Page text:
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There’s a Lost Continent Hiding Beneath Europe

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There’s a lost continent hidden below southern Europe. And researchers have created the most detailed reconstruction of it yet.

The lost continent “Greater Adria” emerged about 240 million years ago, after it broke off from Gondwana, a southern supercontinent made up of Africa, Antarctica, South America, Australia and other major landmasses, as Science magazine reported

Greater Adria was large, extending from what is now the Alps all the way to Iran, but not all of it was above the water. That means it was likely a string of islands or archipelagos, said lead author Douwe van Hinsbergen, the chair in global tectonics and paleogeography in the Department of Earth Sciences at Utrecht University in the Netherlands. It would have been a “good scuba diving region.”

Related: In Images: How North America Grew As a Continent

Hinsbergen and his team spent a decade collecting and analyzing rocks that used to be part of this ancient continent. The mountain belts where these Greater Adrian rocks are found span about 30 different countries, Hinsbergen told Live Science. “Every country has their own geological survey and their own maps and their own stories and their own continents,” he said. With this study, “we brought that all together in one big picture.” 

Earth is covered in large tectonic plates that move relative to each other. Greater Adria belonged to the African tectonic plate (but was not a part of the African continent, since there was an ocean between them), which was slowly sliding beneath the Eurasian tectonic plate, in what is now southern Europe. 

Around 100 million to 120 million years ago, Greater Adria smashed into Europe and began diving beneath it — but some of the rocks were too light and so did not sink into Earth’s mantle. Instead, they were  “scraped off” — in a way that’s similar to what happens when a person puts their arm under a table and then slowly moves it underneath: The sleeve get crumpled up, he said. This crumpling formed mountain chains such as the Alps. It also kept these ancient rocks locked in place, where geologists could find them.

Hinsbergen and his team looked at the orientation of tiny, magnetic minerals formed by primeval bacteria in these rocks. The bacteria make these magnetic particles in order to orient themselves with the Earth’s magnetic field. When the bacteria die, the magnetic minerals are left behind in the sediment, Hinsbergen said. 

With time the sediment around them turns into rock, freezing them in the orientation they were in hundreds of millions of years ago. Hinsbergen and his team found that in many of these regions, the rocks had undergone very large rotations.

What’s more, Hinsbergen’s team pieced together large rocks that used to belong together, such as in a belt of volcanoes or in a big coral reef. Moving faults scattered the rocks “like pieces of a broken plate,” he said.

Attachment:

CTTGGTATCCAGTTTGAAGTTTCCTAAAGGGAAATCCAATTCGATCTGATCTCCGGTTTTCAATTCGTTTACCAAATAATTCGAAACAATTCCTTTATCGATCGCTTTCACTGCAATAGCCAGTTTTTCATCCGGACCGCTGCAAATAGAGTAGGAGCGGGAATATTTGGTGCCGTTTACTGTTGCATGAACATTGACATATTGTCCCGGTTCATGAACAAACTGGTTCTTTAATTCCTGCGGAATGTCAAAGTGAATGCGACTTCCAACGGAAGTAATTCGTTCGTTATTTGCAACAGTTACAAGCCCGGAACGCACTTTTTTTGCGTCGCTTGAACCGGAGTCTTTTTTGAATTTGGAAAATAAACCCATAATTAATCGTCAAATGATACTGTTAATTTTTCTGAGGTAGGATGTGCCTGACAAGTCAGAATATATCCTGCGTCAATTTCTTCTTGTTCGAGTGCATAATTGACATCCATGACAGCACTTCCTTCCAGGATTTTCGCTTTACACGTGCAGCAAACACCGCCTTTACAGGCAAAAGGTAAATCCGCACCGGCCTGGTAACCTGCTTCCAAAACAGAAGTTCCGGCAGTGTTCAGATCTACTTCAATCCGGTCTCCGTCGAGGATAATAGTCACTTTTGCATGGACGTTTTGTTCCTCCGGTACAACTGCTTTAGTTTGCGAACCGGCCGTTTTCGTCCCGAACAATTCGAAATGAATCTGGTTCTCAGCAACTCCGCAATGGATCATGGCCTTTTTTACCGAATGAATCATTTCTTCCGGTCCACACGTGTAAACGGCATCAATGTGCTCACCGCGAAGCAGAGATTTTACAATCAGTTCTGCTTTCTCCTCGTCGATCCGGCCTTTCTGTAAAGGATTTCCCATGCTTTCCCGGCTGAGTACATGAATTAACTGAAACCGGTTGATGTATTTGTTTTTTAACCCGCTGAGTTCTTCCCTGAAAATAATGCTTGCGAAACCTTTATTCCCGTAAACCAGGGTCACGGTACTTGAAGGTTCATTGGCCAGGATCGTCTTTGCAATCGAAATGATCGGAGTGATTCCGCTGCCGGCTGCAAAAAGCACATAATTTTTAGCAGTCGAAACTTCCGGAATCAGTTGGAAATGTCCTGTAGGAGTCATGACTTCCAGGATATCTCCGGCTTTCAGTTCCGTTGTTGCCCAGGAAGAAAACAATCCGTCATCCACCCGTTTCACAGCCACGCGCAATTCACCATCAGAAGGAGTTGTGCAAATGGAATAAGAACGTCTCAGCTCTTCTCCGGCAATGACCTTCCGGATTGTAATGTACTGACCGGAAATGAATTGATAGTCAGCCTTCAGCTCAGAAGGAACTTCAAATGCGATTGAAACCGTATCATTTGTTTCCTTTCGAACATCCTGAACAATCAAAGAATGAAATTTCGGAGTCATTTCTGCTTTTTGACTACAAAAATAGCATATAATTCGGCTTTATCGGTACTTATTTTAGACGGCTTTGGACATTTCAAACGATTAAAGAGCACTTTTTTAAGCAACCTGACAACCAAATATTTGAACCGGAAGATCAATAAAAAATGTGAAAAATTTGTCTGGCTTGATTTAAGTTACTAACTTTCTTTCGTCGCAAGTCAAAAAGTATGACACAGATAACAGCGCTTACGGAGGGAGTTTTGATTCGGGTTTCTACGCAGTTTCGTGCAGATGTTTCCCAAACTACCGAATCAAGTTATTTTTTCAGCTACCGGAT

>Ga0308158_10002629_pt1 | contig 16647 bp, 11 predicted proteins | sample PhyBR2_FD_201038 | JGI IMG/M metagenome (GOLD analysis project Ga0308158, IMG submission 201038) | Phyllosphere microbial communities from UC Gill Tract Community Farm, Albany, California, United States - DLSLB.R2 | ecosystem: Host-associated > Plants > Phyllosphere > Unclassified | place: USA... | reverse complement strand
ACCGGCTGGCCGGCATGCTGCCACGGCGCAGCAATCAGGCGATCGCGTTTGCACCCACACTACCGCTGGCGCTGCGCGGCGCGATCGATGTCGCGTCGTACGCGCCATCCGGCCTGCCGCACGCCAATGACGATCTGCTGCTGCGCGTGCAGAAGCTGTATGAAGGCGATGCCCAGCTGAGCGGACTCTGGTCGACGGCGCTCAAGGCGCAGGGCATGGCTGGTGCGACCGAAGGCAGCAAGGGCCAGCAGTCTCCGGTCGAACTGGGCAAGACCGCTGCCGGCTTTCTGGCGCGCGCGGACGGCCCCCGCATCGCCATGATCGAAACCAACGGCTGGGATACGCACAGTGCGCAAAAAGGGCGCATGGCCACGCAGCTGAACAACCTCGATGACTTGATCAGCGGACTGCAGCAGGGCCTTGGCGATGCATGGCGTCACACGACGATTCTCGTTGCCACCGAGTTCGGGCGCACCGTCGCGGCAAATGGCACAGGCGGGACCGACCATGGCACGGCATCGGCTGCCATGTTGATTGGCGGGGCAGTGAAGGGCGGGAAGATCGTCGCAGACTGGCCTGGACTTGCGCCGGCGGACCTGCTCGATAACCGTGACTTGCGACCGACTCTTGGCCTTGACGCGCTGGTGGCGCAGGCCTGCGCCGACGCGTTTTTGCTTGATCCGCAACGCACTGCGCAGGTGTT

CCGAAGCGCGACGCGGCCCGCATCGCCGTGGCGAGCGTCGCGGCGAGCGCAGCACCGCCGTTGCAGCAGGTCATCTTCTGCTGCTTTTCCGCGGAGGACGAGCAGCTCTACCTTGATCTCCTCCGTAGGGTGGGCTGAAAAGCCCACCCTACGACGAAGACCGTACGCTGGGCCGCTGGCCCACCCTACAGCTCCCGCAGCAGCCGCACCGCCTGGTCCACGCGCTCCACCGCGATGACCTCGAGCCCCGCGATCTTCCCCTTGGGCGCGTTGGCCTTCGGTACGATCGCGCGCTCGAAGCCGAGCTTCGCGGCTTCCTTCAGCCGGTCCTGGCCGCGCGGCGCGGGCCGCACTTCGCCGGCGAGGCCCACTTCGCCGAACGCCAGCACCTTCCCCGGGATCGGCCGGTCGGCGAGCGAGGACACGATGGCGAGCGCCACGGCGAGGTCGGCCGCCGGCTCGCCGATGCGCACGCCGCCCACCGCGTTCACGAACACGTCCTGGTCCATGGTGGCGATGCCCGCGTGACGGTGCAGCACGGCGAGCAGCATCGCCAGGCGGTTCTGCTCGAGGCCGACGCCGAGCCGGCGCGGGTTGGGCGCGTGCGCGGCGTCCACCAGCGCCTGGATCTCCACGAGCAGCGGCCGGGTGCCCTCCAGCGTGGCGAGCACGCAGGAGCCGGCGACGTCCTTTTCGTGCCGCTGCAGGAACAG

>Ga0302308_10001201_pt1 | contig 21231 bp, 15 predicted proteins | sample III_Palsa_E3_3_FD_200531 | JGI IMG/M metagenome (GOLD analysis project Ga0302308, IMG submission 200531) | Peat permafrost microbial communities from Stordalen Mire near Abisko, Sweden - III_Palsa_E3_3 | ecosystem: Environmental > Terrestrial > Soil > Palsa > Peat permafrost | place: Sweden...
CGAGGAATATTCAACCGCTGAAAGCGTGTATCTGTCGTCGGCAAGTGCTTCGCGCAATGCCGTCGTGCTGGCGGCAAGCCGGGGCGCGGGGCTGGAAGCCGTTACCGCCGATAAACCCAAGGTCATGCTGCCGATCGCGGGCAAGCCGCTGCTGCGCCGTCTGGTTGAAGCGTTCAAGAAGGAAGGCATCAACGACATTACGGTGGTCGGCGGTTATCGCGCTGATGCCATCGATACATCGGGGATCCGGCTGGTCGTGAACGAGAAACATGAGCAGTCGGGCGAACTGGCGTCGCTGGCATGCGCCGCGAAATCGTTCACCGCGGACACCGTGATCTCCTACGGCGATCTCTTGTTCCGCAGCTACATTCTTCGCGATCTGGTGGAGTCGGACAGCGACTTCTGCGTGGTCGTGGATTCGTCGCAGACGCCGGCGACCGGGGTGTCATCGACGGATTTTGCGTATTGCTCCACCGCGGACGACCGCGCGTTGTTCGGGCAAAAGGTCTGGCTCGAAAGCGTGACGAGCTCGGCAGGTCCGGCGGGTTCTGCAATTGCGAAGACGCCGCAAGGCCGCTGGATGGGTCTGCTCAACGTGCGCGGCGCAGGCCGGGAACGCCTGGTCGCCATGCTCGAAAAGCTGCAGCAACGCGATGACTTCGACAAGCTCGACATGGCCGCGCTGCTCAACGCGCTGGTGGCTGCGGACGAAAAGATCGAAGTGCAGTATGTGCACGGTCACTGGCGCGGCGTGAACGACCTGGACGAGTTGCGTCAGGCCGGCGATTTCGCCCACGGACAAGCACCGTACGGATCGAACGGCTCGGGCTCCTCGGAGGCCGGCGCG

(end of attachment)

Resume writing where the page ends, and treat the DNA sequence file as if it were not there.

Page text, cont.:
It’s like a big jigsaw puzzle, Hinsbergen said. “All the bits and pieces are jumbled up and I spent the last 10 years making the puzzle again.” From there, they used software to create detailed maps of the ancient continent and confirmed that it moved northward while twisting slightly, before colliding with Europe. 

After many years working in the Mediterranean region, Hinsbergen has now moved on to reconstruct the lost plates in the Pacific Ocean. “But I’ll probably return — probably in 5 or 10 years from now when a whole bunch of young students will demonstrate that parts are wrong,” Hinsbergan said. “Then I’ll come back and see if I can fix it.”

The findings were published Sept. 3 in the journal Gondwana Research.

Originally published on Live Science.

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China launches four ‘technology experiment satellites’ – Spaceflight Now

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A Chinese Long March 2D rocket lifted off Wednesday with four technology experiment satellites, according to Chinese state media. Credit: Xinhua

A Chinese Long March 2D rocket carried four “technology experiment satellites” into orbit Wednesday from the Xichang space center in southwestern China, according to the country’s state-run media.

Few details about the satellites were disclosed by China’s government-owned media. The country’s Xinhua news agency said the satellites will be mainly used to test “new Earth-observation technology.”

The two-stage Long March 2D launcher lifted off from the Xichang space base in southwestern China’s Sichuan province at 2107 GMT (4:07 p.m. EST) Wednesday, according to Xinhua. The launch occurred at 5:07 a.m. Thursday Beijing time.

The four satellites — designated XJS C, D, E and F — separated from the Long March 2D rocket in their planned orbit, state media said. The satellites were expected to be deployed into low Earth orbit.

Two of the four satellites were developed by the Shanghai Academy of Spaceflight Technology, a division of the government-owned China Aerospace Science and Technology Corp. The other two spacecraft were developed by the Harbin Institute of Technology and the DFH Satellite Co. Ltd., according to Xinhua.